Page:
Choosing the right type of business relationship with a parking operator is even more important than choosing which operator should run your parking facility.
Why? Because the terms, conditions, and expectations of the business arrangement (in the form of a management contract or lease agreement) are clearly set out in advance between the property owner and parking vendor. For example, the assumption of operating expenses for the facility such as cleaning, labor, parking equipment, signage or marketing all depends on which type of contract is put in place.
A number of factors play a key role in determining the “right” business relationship with a parking vendor such as the daily transient ratio, state of the parking equipment, tenant parking entitlements and customer service. However, revenue projections versus stable income returns remain the two most significant deciding factors for property owners when deciding between a management deal or lease of parking operations.
Below, my insights on “The Good, The Bad and The Really Ugly” for each:
The good: hands-free
Under a lease agreement, the parking operator is completely responsible for all of the daily management, operations, and expenses associated with the parking facility. There is no need for the property owner to dedicate nearly as many resources to overseeing the parking operation versus with a management deal. Instead, the property owner can expect a steady monthly rent check from the parking operator.
In addition, property owners can also benefit from what is known as a “Revenue Share” of parking revenue. A “Revenue Share” represents a percentage of monthly revenue that a property owner can expect to receive when the parking operator surpasses a predetermined threshold of revenue generated per month.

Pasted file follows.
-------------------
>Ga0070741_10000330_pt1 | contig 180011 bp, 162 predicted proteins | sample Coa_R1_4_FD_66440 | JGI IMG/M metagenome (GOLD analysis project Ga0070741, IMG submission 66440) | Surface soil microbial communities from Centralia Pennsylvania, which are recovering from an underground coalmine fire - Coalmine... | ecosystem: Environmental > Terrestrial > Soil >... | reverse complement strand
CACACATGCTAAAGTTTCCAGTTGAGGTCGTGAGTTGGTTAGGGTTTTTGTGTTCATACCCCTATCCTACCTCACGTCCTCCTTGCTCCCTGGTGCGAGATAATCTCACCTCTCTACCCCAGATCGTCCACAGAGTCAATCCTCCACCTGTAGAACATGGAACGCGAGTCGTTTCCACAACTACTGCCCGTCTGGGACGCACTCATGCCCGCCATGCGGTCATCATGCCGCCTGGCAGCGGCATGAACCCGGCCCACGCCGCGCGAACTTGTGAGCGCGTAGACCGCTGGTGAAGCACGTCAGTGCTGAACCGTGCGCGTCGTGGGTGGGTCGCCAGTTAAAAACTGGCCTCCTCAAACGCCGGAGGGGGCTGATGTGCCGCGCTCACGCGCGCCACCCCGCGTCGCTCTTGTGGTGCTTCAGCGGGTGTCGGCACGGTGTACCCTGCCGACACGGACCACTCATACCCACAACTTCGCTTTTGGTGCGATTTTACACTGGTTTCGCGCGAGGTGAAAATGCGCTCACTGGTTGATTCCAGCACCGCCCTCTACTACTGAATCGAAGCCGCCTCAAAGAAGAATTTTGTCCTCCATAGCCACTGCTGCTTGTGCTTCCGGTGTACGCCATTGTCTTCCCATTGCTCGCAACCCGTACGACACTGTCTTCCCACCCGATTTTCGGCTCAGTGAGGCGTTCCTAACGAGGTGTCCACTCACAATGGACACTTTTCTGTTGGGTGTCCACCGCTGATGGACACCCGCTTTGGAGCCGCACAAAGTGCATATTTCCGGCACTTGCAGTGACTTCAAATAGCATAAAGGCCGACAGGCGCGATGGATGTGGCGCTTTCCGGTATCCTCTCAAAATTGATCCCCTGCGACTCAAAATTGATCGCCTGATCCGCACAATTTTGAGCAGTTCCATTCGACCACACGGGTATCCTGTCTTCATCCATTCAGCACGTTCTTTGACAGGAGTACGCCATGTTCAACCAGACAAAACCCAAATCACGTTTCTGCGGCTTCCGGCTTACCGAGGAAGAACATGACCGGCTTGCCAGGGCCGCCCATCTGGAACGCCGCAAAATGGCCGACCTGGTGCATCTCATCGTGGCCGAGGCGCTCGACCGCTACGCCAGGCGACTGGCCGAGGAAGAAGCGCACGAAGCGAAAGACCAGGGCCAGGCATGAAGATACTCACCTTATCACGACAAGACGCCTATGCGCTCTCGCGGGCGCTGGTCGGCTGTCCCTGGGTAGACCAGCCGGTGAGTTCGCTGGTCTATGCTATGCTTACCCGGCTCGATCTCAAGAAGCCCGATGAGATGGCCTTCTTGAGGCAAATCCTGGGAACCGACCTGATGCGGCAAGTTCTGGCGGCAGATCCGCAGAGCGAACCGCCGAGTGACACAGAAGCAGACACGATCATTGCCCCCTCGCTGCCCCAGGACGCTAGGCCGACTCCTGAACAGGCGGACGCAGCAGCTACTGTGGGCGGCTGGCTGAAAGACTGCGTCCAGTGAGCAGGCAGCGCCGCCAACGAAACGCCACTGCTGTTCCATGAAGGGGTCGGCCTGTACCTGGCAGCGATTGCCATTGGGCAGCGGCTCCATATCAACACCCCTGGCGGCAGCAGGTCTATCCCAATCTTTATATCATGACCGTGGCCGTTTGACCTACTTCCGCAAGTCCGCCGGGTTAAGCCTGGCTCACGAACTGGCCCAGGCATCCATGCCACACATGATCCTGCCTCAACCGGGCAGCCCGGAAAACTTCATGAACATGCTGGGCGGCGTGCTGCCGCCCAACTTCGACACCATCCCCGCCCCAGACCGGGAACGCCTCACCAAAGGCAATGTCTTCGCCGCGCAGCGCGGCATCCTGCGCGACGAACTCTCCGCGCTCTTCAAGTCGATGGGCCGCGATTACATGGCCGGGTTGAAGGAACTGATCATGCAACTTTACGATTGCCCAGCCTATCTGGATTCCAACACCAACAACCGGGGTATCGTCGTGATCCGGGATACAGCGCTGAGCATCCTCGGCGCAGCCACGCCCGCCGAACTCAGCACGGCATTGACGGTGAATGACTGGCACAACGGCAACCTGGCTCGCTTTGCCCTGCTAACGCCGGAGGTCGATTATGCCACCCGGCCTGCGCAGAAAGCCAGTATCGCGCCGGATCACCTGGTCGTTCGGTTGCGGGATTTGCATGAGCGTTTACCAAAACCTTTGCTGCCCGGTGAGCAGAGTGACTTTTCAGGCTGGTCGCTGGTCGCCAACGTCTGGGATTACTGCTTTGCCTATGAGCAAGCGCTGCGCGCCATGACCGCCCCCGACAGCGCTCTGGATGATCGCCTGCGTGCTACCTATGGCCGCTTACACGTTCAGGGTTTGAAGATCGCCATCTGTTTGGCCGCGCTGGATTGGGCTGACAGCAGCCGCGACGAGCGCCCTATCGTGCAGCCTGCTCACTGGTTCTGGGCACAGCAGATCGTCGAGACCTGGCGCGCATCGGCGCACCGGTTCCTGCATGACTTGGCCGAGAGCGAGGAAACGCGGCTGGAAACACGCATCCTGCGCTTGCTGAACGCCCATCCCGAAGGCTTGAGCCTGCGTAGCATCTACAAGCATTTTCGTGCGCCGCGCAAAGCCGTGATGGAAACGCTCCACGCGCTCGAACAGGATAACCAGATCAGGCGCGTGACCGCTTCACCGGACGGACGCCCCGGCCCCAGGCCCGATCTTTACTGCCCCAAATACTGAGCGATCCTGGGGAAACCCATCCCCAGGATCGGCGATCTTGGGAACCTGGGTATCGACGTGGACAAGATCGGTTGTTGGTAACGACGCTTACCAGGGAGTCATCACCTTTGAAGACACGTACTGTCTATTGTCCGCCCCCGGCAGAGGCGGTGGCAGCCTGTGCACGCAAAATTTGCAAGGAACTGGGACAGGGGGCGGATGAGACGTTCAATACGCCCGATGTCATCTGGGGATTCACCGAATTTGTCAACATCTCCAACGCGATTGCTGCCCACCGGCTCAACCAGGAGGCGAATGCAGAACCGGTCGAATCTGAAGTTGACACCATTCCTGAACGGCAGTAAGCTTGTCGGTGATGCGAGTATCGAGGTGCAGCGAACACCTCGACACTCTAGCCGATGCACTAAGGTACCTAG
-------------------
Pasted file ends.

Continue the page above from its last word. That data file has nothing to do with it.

Tip: Always negotiate a Revenue Share with a parking operator in a Lease agreement. This will ensure that the property owner benefits from the parking operator’s success in growing the facility’s annual revenue.
The bad: low offers
Under a lease agreement, the parking operator is essentially “renting” the parking facility from the owner and providing a guaranteed monthly revenue payment in return. Unfortunately, many property owners do not seek advice from an independent parking professional or parking consultant to assess how much more revenue can be generated per month. Instead, many property owners accept the initial offer from a parking operator which seem like a great deal at first, but in comparison to what the facility will be generating in 1-3 years, it is usually well below market value.
Always keep in mind, a parking operator’s primary goal under a lease agreement is to maximize their profits over and above the monthly amount being paid to the property owner.
Tip: Make sure you know the true revenue potential of your parking facility (1-5 years) before negotiating the monthly rent with a parking operator.
The really ugly: elimination of services
Point blank, don’t expect the same level of customer service or cleanliness in a leased parking facility versus a managed lot. Because all of the operating expenses in a lease agreement fall under the responsibility of the parking operator, labor-intensive services such as daily cleaning or customer assistance are usually the first items to be cut by the parking operator as it directly impacts their bottom line.
Unfortunately, most property owners don’t even find out what services have been cut until after the parking operator assumes the lease of the facility. Have you ever parked in a really dirty or dank parking facility? Chances are, it’s being leased by a parking operator.